The current Model
Knowledge about the neural basis of the human language faculty has increased considerably over the past years. The data available in the literature and from our own studies are reviewed in a recent paper (Friederici, 2011, Physiol Rev, 91, 1357-1392). Structural and functional brain imaging of this publication in Physiological Reviews are available in a 3-D online version. Based on this, we propose a model which assumes fronto-temporal networks supporting different syntactic and semantic aspects during language comprehension.
Initial acoustic-phonological processes take place during the first hundred milliseconds after acoustic stimulation and crucially involve the primary auditory cortex (PAC) and the planum temporale (PT). From these regions, the information is transferred both to the anterior and the posterior parts of the superior temporal gyrus (STG) and sulcus (STS). The left anterior STG, together with the left frontal operculum, which is connected via a ventral pathway through the uncinate fasciculus (Ventral Pathway II, see Fig. 1), builds the neural network for initial local phrase structure building processes. Then semantic, grammatical and thematic relations in a sentence are processed in parallel systems, activating separable left-lateralized temporo-frontal networks. The semantic network involves the middle and posterior STG/MTG (sometimes extending into anterior temporal regions) and BA 45/47 in the inferior frontal cortex connected via the extreme capsule fibre system (Ventral Pathway I, see Fig. 1).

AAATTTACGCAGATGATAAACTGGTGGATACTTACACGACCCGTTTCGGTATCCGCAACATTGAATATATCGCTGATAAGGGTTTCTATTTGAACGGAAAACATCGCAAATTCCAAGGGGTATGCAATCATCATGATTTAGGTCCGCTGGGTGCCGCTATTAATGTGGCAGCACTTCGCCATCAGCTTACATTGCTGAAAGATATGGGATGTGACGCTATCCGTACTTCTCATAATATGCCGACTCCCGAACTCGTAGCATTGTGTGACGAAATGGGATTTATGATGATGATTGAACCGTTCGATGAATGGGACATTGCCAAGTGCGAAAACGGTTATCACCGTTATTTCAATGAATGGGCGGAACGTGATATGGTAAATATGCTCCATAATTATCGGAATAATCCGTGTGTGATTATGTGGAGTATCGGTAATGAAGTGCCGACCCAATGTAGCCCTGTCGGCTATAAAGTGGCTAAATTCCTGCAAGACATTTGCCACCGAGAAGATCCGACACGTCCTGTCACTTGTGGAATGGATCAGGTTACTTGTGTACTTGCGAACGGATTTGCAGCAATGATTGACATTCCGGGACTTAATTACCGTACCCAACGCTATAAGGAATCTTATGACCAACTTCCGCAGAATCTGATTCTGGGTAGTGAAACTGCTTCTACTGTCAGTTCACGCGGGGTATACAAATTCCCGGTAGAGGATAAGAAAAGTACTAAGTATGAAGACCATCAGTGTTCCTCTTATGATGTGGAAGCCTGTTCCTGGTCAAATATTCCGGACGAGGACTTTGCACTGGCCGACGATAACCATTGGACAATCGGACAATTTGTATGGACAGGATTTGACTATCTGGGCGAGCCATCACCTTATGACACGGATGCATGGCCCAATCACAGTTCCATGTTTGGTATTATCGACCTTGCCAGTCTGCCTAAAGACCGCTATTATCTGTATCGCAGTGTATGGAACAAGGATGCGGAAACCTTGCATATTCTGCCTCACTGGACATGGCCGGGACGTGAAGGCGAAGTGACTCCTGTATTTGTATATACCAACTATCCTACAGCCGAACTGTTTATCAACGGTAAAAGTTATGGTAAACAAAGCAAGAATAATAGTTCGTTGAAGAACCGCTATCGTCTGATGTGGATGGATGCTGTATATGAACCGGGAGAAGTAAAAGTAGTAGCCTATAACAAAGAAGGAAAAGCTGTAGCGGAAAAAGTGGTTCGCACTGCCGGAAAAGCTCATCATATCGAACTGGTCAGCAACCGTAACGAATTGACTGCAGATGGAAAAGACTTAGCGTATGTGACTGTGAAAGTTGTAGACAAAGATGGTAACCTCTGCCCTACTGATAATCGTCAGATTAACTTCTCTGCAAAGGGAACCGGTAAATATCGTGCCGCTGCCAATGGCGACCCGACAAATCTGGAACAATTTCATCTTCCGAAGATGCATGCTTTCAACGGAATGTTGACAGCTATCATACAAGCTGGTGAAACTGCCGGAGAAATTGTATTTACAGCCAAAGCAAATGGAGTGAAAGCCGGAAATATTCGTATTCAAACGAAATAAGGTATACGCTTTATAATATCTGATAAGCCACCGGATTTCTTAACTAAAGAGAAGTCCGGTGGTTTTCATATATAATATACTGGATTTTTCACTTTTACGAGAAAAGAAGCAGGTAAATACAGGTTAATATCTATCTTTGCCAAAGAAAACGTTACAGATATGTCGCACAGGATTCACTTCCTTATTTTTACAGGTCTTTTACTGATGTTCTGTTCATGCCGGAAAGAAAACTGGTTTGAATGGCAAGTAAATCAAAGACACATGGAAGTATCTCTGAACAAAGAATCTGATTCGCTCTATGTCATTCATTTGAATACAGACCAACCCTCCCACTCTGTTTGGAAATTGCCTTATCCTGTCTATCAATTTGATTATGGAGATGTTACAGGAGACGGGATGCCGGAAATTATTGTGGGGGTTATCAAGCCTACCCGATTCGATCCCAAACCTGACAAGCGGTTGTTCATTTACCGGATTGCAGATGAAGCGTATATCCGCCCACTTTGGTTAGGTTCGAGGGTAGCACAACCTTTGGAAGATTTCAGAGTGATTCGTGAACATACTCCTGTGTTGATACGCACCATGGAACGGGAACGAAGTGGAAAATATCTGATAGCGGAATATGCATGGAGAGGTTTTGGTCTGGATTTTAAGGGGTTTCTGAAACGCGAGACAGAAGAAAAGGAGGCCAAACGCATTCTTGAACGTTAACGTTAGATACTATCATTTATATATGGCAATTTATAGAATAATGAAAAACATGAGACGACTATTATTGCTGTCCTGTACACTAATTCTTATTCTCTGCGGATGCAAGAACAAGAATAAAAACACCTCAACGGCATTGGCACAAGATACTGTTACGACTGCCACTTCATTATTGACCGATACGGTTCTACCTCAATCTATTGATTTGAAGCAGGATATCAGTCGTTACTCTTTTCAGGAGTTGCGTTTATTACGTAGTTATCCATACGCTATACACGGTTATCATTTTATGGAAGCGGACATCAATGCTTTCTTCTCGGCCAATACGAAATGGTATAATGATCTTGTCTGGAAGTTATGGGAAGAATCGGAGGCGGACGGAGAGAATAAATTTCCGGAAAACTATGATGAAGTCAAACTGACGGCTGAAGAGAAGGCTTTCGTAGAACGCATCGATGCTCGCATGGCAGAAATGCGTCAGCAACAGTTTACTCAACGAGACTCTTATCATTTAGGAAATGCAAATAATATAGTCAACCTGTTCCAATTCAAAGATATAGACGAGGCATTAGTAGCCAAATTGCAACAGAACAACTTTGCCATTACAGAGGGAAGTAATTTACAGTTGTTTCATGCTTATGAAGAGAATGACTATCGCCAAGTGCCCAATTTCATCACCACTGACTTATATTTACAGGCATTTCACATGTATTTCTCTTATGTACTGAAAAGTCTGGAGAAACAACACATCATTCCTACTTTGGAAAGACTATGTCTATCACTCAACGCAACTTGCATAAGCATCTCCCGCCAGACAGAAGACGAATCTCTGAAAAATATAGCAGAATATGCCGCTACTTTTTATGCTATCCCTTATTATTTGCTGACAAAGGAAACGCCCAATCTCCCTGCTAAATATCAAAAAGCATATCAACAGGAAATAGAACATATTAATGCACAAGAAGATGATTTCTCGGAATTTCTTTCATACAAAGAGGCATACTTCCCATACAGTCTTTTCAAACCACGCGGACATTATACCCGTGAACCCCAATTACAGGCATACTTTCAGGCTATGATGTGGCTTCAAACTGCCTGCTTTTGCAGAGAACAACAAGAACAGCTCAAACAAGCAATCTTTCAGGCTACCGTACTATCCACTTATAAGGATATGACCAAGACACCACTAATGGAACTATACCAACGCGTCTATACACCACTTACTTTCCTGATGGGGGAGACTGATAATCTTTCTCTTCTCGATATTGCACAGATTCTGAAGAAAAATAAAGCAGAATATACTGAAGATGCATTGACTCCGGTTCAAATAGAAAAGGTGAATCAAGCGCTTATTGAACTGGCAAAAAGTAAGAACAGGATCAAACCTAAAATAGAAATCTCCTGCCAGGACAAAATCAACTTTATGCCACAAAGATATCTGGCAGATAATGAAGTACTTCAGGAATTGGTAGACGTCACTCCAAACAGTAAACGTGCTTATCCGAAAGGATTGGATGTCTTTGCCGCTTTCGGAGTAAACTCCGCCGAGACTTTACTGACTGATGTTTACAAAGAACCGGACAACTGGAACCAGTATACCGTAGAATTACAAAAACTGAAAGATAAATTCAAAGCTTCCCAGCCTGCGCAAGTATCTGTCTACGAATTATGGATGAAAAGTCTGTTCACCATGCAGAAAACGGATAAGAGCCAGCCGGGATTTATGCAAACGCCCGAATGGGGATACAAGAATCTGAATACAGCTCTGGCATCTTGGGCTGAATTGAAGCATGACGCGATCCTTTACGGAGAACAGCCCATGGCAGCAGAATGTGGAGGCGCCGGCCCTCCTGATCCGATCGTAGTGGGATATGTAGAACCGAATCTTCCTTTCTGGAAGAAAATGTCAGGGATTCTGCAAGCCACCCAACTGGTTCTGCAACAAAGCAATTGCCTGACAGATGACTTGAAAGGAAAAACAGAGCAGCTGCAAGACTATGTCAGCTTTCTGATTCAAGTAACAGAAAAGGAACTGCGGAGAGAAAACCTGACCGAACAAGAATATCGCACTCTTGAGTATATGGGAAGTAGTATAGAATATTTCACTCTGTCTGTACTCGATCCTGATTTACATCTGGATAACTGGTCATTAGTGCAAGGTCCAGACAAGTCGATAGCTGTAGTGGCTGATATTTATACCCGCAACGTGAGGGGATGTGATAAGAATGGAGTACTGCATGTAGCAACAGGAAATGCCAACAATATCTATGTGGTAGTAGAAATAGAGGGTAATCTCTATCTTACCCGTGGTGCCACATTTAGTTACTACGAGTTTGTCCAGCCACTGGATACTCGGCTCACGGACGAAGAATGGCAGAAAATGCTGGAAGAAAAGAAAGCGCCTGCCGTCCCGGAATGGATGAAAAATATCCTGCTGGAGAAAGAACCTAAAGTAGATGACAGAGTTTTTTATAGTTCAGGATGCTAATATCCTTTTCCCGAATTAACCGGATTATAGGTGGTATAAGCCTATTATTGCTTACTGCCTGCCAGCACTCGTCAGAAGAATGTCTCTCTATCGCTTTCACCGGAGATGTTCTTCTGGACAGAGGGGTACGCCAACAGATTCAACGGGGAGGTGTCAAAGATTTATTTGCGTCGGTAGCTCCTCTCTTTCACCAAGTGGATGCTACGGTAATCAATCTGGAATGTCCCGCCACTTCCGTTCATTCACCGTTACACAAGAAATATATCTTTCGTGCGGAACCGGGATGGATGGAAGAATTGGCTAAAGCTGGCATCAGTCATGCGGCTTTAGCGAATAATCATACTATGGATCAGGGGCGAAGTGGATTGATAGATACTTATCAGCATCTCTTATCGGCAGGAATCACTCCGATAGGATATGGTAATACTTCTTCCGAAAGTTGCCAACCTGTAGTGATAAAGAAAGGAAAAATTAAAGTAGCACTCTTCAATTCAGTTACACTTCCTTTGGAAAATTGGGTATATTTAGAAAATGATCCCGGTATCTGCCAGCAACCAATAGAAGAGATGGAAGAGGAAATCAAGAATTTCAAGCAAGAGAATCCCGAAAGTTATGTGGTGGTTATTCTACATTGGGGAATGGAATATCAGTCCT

For the processing of syntactically complex sentences, a network is proposed which consists of Broca’s area (in particular, the pars opercularis, BA 44) and the posterior temporal cortex (pSTG/STS) connected via the arcuate fascile/superior longitudinal fascile (Dorsal Pathway II). Neuroanatomical findings, moreover, suggest a dorsal pathway connecting the posterior temporal cortex to the premotor cortex (Dorsal Pathway I), supposedly supporting sensory-to-motor mappings. These two dorsal streams may have different functions, with the former subserving top-down processes and the latter supporting bottom-up processes, making rule-based and possibly context-based predictions about the incoming information. Suprasegmental prosodic information is predominantly processed by the right hemisphere. The interaction of syntactic information processed in the left hemisphere and prosodic information processed in the right hemisphere is supported by the posterior portion of the corpus callosum, the structure which connects the temporal cortices of the two hemispheres.
This model serves as a conceptual basis and research agenda for much of the work in the Department of Neuropsychology, both in the Neurocognition of Language Processing Group and as an adult template for the developmental work in the Neurocognition of Language Learning Group.